Fairies and Spirits among Us

It always cheers me up to see fairies around us, on the streets, in the market whenever one feels like it. The Chinese place dressing up on par with wearing normal clothing. I've never seen a nation that's more free on this front.

Here's how birthdays won't put one off from coming to school and playing a word game with her colleagues. I wonder if it's a good idea to organise dressing up events on certain Saturdays... Should that include me, as a teacher?

I managed to capture two so far, on a road trip with my colleagues to the old town of Yaowan, at nearly two hours distance from my place.

The state of them, however colourful they were dressed up, made me think a little about the spirit inhabiting the little creature. I mean… what spirit?!, as you shall see. It’s wrong to have expectations, I know, but I did have this idea before coming to China, that parents would adore and glorify their children to the max, given the limitations imposed onto the size of their families. I wasn’t far out from the truth -  the spirit of adulation is quite dense in the air, when a child is around, but in a very contained manner on behalf of the parents. I shall take the liberty to change what I’m describing here, if I come to observe that things are different, but so far this is what I’ve noticed in just a little over the half a year of my stay here.

The strong family ties ensure that the traditional system of the grandparents raising the offsprings is very rigidly adhered to, leading to families of three or even maybe four generations living together, or at least spending their days at each other’s homes. Whilst parents are busy working, it’s the grandparents who fulfil daily chores such as taking the babies to the kindergarten and back home, taking them to the park or the green areas in their urbanisations, cooking and feeding them, always lifting them from the ground, should they fall – in short, doting around the little princes and princesses as if they were the most important creatures in the world.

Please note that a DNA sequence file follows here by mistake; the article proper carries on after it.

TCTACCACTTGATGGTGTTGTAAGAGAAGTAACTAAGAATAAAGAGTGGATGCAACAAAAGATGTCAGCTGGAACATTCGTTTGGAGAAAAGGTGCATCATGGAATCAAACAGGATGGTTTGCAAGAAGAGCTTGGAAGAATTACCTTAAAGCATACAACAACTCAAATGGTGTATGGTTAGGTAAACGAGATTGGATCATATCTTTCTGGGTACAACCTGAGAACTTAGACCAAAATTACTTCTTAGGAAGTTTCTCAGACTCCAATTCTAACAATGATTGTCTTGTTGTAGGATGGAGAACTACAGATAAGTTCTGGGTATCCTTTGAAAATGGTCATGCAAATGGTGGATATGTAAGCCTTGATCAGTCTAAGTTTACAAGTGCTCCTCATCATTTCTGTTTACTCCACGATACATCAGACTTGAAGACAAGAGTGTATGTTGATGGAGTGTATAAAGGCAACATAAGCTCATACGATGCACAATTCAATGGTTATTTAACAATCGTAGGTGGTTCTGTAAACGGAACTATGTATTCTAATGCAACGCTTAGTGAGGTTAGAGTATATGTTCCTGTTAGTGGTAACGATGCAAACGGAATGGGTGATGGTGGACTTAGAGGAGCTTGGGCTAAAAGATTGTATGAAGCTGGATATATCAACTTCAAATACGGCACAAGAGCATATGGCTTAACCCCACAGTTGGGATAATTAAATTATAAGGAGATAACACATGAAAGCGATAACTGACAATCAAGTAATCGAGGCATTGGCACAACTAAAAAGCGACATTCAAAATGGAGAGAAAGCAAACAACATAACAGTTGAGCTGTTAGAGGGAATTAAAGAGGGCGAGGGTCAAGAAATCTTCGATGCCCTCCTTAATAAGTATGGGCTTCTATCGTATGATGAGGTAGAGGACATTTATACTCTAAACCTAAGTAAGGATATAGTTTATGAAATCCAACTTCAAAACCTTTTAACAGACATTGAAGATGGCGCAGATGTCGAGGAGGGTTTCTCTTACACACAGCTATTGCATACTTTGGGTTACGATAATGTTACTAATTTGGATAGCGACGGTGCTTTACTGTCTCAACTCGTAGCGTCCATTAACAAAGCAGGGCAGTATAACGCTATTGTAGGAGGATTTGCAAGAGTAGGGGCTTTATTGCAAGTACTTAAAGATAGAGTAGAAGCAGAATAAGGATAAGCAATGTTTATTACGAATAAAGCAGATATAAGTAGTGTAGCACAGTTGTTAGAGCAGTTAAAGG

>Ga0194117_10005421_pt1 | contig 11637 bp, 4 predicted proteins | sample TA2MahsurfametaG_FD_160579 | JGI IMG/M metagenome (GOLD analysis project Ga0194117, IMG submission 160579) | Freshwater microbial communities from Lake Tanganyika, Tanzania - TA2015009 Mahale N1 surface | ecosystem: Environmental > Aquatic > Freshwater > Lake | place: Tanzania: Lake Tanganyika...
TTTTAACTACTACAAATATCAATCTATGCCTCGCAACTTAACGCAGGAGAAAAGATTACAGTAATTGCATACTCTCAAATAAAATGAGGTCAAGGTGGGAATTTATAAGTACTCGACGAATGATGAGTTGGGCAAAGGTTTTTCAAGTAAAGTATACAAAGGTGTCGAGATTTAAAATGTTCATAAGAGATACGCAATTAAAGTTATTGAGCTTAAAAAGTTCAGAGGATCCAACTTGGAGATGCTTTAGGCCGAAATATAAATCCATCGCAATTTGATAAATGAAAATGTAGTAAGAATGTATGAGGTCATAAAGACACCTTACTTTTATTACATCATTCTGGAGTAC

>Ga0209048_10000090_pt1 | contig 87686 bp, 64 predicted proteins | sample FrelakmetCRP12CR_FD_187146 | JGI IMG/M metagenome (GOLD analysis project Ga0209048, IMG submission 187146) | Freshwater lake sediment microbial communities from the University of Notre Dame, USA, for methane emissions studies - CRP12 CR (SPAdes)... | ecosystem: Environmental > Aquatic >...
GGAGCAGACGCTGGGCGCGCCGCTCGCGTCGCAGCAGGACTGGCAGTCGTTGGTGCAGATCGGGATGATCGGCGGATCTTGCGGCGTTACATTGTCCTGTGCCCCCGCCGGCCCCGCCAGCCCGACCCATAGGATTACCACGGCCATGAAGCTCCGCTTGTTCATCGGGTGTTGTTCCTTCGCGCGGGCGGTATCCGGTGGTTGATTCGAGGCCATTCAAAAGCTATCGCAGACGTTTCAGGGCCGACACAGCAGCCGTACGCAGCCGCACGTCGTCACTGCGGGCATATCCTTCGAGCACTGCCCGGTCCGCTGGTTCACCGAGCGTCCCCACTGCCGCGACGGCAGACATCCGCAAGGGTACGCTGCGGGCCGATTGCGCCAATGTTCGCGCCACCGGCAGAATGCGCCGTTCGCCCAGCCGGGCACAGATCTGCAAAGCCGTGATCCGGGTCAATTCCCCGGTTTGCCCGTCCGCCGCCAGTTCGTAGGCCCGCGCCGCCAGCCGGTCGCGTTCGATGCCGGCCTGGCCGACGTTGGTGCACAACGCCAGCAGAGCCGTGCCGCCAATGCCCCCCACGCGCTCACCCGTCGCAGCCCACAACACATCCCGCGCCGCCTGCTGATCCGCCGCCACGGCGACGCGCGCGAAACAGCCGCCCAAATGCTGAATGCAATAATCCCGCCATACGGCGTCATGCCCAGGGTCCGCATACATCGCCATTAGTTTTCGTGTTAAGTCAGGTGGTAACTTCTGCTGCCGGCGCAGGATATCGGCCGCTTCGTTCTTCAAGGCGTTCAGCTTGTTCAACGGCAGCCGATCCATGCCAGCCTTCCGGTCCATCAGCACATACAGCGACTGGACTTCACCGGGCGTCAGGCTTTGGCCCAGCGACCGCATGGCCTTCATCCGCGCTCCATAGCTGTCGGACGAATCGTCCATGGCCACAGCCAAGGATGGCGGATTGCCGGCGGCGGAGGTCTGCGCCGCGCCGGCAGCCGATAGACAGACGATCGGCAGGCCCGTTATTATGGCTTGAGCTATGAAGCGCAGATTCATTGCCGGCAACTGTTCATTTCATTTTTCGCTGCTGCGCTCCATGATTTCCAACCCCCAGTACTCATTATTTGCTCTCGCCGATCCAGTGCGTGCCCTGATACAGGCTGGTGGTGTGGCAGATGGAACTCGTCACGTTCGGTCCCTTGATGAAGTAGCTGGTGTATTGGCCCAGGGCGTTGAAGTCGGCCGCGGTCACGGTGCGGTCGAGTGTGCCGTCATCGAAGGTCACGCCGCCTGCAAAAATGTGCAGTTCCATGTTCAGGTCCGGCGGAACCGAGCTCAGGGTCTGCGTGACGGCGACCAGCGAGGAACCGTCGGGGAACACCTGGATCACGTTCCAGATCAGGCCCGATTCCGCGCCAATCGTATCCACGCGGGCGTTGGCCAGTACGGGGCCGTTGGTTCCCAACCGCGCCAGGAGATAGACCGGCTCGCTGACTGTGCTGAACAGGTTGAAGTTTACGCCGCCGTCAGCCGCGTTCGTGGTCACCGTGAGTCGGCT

Well, of course they are!… and, so that the world gets the idea as well, the younglings are sometimes dressed up literally as princes, princesses and fairies, although this applies more to girls than to boys, who usually get the racing cars and the machine guns as the most popular disguise in order to exhibit their importance.

The show isn’t internalised – it stays as a battle of images that’s so important to the parents and grandparents. Costumes like these are a penny a dozen, so they’ll be changed just like undies and the children are not taught about the spirits they personify – that’d be considered as too much to take on board for the infants.

Oh, Granny ~do I have to...?

The result is a discrepancy between the overly proud child minders and the underwhelmed creatures. The question remains open – is this adulation healthy or not? I don't want to risk sounding judgemental, so I shall leave this point of view for a later discussion. You can participate! Don't be shy.

Did you know that Earthling fairies can get hungry and thirsty, just like we do?

I wouldn’t know if dressing up means anything magical to the kids or not, but they behave normally on occasions like this – a pool of dirt is just as attractive as it is normally, playing like usual tomboys is still on the cards for the little fairy-lokking creatures, as is making money in their parents' shop!

When they get the munchies, a fairy will eat - lots, as well, by the look of it...